"I can't bear to see children die." Stories of foreigners defending Ukraine
28 April, 2022
Volunteer fighters who came to fight for Ukraine with volunteer Raisa Shmatko Photo: Mykhailo Meshcherinov / hromadske

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Canadian sniper Wali, former US intelligence analyst Malcolm Nance, and thousands of volunteers from France, UK, the United States, China, Poland and other countries are currently fighting on Ukraine's side. Each soldier has his own motivation: some have a sincere desire to help, others have personal accounts with the Russians.

Доброволець поляк Болек, який приїхав воювати за Україну

Polish volunteer Bolek, who came to fight for Ukraine. Photo: Mykhailo Meshcherinov / hromadske

Pole Bolek: "I'd rather come here myself than my children do later"

Pole Bolek lives in Germany and works as a plumber. He has a wife, three children and two grandchildren. Many years ago, Bolek served as a sniper in the Polish army, but never took part in hostilities until the full-scale Russian invasion of Ukraine.

"When I saw that the war had started, I was shocked and couldn't believe it. But with each passing day, it became more and more clear to me that I should come here. Because I couldn't stand aside. I can't bear to see children die."

The Polish soldier has been fighting in Ukraine for almost two months. He came under rocket fire at the Yavoriv test site. And as soon as the Kyiv Oblast was liberated, he was in Bucha. There he saw the atrocities of the Russians with his own eyes.

"Russians are worse than animals. Because the latter kill only when they are hungry. But the Russians, when they feel helpless, start killing, torturing, raping children, and victimizing soldiers."

Bolek is convinced that if the Russians are not stopped in Ukraine, they will commit atrocities in Poland and further throughout Europe. This is how he justified his desire to fight in Ukraine to his wife and children.

"After a lengthy conversation, I explained to them that it would be better for me to go to war than for them to engage in hostilities when the Russians come to Europe."

Доброволець аргентинець Ігнасіо, який приїхав воювати за Україну

Volunteer Argentine Ignacio, who came to fight for Ukraine. Photo: Raisa Shmatko / hromadske

Argentine Ignacio: "I help good people"

This is the first time Argentine Ignacio found himself on the European continent. He lives in Buenos Aires where he has a ballpoint pen manufacturing business. Ignacio has a dog and loves spending time with friends. His usual life changed when he learned that a war had broken out thousands of miles from his home.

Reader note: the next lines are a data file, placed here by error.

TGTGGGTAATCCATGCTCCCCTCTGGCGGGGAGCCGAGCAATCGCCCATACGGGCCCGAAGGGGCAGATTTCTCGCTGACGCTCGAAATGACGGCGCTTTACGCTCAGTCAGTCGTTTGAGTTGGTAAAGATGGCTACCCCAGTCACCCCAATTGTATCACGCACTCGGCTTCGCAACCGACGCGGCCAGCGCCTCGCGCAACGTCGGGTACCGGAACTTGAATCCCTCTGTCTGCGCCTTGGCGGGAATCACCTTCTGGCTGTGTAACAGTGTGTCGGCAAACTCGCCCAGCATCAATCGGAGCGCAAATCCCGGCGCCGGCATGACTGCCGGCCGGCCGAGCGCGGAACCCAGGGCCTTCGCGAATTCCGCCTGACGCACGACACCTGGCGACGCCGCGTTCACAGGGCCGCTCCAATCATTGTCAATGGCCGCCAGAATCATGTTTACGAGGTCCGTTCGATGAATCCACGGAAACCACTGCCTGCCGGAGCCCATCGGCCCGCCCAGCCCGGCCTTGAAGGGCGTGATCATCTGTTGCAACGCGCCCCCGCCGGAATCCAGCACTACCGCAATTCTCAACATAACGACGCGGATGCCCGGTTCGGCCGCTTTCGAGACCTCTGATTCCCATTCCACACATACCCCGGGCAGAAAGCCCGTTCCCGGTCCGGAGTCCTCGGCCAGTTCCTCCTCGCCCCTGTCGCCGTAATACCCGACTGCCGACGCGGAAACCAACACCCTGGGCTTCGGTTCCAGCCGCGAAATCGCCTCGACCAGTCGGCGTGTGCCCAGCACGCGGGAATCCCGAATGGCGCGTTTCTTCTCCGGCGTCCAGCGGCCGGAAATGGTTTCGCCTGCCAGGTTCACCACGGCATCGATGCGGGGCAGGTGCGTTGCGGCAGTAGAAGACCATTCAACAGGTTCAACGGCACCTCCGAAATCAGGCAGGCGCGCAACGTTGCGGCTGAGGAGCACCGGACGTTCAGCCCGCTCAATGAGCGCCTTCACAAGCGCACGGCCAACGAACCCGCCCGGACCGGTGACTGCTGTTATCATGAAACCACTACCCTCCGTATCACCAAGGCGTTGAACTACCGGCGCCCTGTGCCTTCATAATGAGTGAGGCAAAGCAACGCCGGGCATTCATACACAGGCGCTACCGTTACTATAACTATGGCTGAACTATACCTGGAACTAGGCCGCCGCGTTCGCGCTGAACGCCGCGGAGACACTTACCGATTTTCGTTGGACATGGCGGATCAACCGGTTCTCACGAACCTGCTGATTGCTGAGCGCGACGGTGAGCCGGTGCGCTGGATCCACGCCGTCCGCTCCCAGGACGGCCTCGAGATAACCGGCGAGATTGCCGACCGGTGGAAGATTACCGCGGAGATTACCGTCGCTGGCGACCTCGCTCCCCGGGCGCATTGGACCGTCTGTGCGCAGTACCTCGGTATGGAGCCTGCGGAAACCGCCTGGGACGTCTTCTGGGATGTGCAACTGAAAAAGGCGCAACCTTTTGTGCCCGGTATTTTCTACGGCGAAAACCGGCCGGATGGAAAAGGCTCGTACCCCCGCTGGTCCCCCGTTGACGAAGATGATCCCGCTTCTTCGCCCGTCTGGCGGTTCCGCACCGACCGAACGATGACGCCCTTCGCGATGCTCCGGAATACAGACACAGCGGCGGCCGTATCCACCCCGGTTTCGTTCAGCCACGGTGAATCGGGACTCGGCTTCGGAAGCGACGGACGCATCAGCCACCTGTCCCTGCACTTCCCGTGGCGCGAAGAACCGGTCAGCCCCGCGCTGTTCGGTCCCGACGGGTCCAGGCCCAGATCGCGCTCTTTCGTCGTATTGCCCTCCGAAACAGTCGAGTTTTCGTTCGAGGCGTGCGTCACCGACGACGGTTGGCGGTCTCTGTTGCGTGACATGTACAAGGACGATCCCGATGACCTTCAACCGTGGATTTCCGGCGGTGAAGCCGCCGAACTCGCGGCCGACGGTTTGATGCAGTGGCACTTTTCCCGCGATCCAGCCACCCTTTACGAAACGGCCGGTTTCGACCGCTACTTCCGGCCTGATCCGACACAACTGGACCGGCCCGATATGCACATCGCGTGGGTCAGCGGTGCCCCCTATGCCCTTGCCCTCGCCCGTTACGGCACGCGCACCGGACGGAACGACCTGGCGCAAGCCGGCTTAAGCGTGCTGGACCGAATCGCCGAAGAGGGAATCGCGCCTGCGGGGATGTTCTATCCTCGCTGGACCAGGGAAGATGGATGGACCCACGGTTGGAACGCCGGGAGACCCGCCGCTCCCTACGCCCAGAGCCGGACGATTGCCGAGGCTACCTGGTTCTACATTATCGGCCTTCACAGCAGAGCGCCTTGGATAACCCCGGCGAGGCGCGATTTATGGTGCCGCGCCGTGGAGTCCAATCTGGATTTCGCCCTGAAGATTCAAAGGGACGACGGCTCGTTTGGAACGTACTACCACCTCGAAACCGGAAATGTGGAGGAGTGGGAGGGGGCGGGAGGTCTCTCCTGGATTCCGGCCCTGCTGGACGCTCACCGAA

"I believe that Ukrainian people are suffering from Russian aggression. And first of all I want to help. My job as a good person is to help other good people."

Ignacio is a reservist of the Argentine Armed Forces. He has never been to the war before, but believes that he now has an excellent experience, because there is a lot to be learned from the Armed Forces of Ukraine. He did not come alone and brought a friend from Colombia. And although the two, like many other legionnaires, do not understand Ukrainian, they easily find a common language with their peers — and not only with Ukrainians.

"People from Bosnia, Poland, America, people from all over the world are helping Ukraine here."

Доброволець боснієць Сенад, який приїхав воювати за Україну

Senad, a Bosnian volunteer who came to fight for Ukraine. Photo: Mykhailo Meshcherinov / hromadske

Bosniak Senad: "Russians killed my relatives"

Bosnian Senad lives between two countries: Poland and France. In Warsaw he has a wife and children, and in France he works and has a construction business. Senad will never forget what happened in his native Bosnia and Herzegovina 27 years ago.

"Once upon a time many Russians came to my land and killed my family. My acquaintances. They destroyed my country as they are destroying Ukraine today."

Then, in 1995, Senad, his family and friends also fought. He recalls that Bosnians were being killed in a very brutal way by the Russians at the time. That's why he has personal accounts with them. And he is ready to lay down his life, as long as the Russians are defeated.

"I and all the men from the International Legion — we do not have to return alive. If we die, the Ukrainian flag will proudly hang on our coffins and we will be proudly returned to our land. Unlike Russian dogs, which will rot in the Ukrainian soil."

Senad believes that if the Russians are not defeated here and now, the world can forget about security. Therefore, in the Russo-Ukrainian war, he also protects his family living in Poland. After all, after the Russians killed his family in 1995, he can no longer afford to take a chance on them.